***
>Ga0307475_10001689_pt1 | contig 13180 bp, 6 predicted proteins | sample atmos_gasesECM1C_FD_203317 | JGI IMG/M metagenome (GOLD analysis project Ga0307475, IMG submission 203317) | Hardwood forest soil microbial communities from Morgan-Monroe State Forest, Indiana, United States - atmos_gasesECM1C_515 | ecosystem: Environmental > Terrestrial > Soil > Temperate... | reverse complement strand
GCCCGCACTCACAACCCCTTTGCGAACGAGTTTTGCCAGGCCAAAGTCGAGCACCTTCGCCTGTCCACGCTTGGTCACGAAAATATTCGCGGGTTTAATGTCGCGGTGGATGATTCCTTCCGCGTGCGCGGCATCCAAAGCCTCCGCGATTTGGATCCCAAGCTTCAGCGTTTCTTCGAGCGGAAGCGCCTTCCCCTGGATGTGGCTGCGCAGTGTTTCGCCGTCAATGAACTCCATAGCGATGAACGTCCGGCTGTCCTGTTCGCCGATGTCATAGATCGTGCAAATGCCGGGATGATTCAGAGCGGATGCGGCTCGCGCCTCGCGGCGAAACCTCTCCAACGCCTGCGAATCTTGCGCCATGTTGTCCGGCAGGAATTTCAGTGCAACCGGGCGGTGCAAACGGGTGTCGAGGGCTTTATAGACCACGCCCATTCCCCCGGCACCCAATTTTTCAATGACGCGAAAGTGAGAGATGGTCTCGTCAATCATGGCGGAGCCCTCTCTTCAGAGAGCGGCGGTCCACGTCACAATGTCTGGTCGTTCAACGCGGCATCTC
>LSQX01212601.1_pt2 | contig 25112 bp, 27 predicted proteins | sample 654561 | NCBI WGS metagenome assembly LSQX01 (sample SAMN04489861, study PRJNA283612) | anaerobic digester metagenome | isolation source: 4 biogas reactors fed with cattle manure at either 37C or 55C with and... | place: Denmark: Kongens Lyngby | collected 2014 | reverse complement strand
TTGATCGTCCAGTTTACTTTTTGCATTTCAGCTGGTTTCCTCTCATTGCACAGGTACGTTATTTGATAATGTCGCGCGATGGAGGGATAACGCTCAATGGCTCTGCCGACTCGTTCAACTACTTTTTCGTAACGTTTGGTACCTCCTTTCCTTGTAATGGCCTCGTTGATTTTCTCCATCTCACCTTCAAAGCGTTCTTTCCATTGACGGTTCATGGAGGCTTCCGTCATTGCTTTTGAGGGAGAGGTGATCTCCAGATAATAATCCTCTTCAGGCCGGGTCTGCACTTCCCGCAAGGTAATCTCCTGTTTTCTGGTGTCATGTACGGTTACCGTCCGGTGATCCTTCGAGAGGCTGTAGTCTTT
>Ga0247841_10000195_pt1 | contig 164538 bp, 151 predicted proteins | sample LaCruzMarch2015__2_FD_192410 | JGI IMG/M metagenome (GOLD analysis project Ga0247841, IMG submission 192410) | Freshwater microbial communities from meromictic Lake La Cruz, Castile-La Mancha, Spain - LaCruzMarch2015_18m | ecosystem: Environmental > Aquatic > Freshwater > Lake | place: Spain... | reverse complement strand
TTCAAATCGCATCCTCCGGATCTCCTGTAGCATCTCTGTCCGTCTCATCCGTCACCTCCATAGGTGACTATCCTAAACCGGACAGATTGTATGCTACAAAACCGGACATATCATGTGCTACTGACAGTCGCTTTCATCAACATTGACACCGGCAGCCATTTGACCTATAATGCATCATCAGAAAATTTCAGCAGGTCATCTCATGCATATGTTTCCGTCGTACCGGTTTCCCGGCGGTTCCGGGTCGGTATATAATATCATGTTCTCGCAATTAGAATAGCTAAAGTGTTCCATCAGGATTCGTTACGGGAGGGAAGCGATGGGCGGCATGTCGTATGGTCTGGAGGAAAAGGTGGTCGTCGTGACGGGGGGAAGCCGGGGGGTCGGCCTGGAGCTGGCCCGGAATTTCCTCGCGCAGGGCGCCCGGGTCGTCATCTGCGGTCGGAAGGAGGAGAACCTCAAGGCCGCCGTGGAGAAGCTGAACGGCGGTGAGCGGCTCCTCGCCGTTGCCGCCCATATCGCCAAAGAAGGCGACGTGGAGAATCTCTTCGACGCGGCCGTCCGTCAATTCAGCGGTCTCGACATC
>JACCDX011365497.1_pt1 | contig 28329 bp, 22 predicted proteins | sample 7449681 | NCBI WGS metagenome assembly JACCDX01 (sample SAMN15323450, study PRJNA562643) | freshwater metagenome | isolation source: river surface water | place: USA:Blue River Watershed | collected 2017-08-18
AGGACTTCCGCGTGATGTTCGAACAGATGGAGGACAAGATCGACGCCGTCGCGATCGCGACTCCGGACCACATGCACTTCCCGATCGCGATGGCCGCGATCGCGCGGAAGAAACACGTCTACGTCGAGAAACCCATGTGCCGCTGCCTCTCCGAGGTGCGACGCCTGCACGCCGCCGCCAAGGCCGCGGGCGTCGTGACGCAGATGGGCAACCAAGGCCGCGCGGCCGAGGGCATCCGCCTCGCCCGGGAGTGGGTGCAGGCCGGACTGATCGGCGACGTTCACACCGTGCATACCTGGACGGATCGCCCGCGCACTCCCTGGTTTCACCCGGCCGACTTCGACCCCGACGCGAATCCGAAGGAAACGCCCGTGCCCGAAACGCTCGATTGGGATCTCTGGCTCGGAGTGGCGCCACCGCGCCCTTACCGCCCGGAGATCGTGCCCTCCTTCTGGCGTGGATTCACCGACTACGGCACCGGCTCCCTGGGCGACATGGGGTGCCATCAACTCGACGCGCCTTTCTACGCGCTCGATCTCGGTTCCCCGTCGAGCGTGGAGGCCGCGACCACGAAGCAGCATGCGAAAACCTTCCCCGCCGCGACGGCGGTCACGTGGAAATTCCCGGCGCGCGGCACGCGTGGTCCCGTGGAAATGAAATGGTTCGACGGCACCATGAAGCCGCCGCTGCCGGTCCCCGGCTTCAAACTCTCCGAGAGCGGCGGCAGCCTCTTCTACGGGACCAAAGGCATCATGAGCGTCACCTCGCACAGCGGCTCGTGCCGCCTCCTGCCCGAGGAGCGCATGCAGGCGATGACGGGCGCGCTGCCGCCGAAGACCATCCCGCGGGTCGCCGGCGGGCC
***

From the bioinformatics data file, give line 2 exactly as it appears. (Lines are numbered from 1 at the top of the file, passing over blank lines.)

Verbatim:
GCCCGCACTCACAACCCCTTTGCGAACGAGTTTTGCCAGGCCAAAGTCGAGCACCTTCGCCTGTCCACGCTTGGTCACGAAAATATTCGCGGGTTTAATGTCGCGGTGGATGATTCCTTCCGCGTGCGCGGCATCCAAAGCCTCCGCGATTTGGATCCCAAGCTTCAGCGTTTCTTCGAGCGGAAGCGCCTTCCCCTGGATGTGGCTGCGCAGTGTTTCGCCGTCAATGAACTCCATAGCGATGAACGTCCGGCTGTCCTGTTCGCCGATGTCATAGATCGTGCAAATGCCGGGATGATTCAGAGCGGATGCGGCTCGCGCCTCGCGGCGAAACCTCTCCAACGCCTGCGAATCTTGCGCCATGTTGTCCGGCAGGAATTTCAGTGCAACCGGGCGGTGCAAACGGGTGTCGAGGGCTTTATAGACCACGCCCATTCCCCCGGCACCCAATTTTTCAATGACGCGAAAGTGAGAGATGGTCTCGTCAATCATGGCGGAGCCCTCTCTTCAGAGAGCGGCGGTCCACGTCACAATGTCTGGTCGTTCAACGCGGCATCTC